139 rounds; 30-pounder Parrott, 485 rounds; 4 1/2-inch ordnance, 342 rounds; making a total of 2,534 rounds, weighing about 25 tons, or at a rate of about 0.8 tons daily, an amount less than during any month of the siege.
On March 25 an event i which well illustrated the advantages of the system of fortifications adopted by Colonel Duane, chief engineer, Army of the Potomac. This system consists, in general terms, of a series of small field-works, capable of containing a battery of artillery and na infantry garrison of some 200 men each. They are closed at the gorge, well-protected with abatis or polishing, often supplied with bomb-proofs, and placed at intervals of about half a mile, on such ground as to well sweep the line on front with artillery fire. They are connected by strong, continuous infantry parapets, protected in front by obstacles. they differ from those of the rebel line chiefly in being closed at the gorge, which is rarely the case with the latter. Fort Stedman is one of the weakest and most ill-constructed works of the line, being not protected by abatis in rear, being masked omits right (just in rear of Battery Numbers 10) by a mass of bomb-proofs, rendered necessary by the terrible fire which has habitually had place in this vicinity, and being only about 200 yards distant from the enemy's main line. The parapet had settled greatly during the winter, and, in fine, the work was very liable to being carried by a sudden assault. Company K, First Connecticut Artillery, served mortar batteries in Batteries 9 and 10, and Company L, First Connecticut Artillery, in Battery 12 and in Fort Haskell. At about 4 a. m. of march 25, three divisions of the rebels, under General Gordon, made a sudden and well-arranged attack upon this fort. It was a complete surprise, and was successful. Their columns simultaneously swept over the parapet between Stedman and Battery 9, over Battery 10, and over Battery 11, former in rear of the fort, and carried it almost without opposition. From that time to daylight a hand-to-hand fight raged among the bomb-proofs and on the flanks of the enemy's position. He assaulted Fort Haskell again and again, but failed to carry it, or Battery Numbers 9, which, unlike the other named, is closed at the gorge. As soon as the light would admit, all my own artillery from Batteries 4, 5, 8, 9, and Fort Haskel, and all the light artillery which General Tidball, chief of artillery, Ninth Corps, could concentrate upon the position, opened and maintained a terrible fire upon the enemy. No re-enforcements could join them across the plain, owing to this fire; their own position was entailing deadly loss upon them. The reserves of the line were rapidly assembling, and finally, about 8 a. m., made a gallant charge, which resulted in the recovery of our works, all our artillery - even including my Coehorn mortars - and in capture of over 1,800 prisoners. The following extract from rebel papers show the effect of our artillery fire:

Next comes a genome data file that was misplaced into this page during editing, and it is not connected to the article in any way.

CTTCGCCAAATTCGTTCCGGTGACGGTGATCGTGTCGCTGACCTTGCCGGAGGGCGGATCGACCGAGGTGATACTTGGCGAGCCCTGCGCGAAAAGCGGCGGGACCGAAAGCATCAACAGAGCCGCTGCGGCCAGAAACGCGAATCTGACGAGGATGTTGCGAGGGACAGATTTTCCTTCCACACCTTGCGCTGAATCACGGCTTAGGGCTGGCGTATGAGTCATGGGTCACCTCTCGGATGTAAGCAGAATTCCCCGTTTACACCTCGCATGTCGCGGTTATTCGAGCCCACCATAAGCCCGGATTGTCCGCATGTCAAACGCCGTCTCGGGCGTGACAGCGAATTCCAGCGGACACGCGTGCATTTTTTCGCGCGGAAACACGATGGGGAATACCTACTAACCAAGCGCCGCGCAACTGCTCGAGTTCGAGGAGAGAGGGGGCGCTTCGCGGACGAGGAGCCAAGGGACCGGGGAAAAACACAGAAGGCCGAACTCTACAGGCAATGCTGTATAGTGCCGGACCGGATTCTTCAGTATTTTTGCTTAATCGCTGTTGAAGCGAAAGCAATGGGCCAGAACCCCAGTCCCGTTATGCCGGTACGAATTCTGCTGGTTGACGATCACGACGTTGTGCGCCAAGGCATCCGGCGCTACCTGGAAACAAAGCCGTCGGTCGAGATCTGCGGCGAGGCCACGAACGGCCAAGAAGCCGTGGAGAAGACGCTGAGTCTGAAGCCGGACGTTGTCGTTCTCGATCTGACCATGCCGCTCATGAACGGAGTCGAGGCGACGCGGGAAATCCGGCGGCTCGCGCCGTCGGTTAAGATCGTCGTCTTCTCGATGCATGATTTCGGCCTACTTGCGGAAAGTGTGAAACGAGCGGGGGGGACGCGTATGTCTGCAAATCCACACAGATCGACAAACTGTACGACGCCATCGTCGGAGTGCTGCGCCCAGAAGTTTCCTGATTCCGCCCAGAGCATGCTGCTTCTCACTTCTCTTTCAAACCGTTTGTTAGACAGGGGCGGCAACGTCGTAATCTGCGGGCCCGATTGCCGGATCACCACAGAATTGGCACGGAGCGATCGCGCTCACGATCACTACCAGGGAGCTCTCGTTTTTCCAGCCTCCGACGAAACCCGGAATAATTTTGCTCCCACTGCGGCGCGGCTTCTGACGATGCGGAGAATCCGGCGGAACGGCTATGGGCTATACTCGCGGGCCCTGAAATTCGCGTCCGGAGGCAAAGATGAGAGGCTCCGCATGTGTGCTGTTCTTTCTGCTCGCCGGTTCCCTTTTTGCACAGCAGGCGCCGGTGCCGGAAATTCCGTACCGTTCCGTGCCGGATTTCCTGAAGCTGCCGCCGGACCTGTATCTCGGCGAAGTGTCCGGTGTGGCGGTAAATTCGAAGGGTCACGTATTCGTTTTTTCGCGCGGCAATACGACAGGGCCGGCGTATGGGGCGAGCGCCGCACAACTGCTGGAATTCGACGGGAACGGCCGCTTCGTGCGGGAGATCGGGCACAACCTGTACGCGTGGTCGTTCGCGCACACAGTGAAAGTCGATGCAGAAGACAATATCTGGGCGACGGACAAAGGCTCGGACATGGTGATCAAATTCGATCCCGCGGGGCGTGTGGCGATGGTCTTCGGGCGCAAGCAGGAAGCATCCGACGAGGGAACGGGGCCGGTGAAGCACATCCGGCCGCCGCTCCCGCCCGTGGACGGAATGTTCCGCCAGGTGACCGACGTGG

It was found that the inclosed works in the rear commanding the enemy's main line could only be taken bat a great sacrifice.
The enemy massed his artillery so heavily in the neighboring forts, and was enabled to pour such a terrible enfilanding fire upon our ranks, that it was deemed best to withdraw.
The enemy enfilanded us from right and left in the capture works to such an extent that we could no longer hold them without the loss of many men, &c.
If the inclosed works on right and left had not fixed a limit beyond which the enemy could not extend, I think a great disaster might have i; as it was, my regiment's loss was heavy, being about sixty men.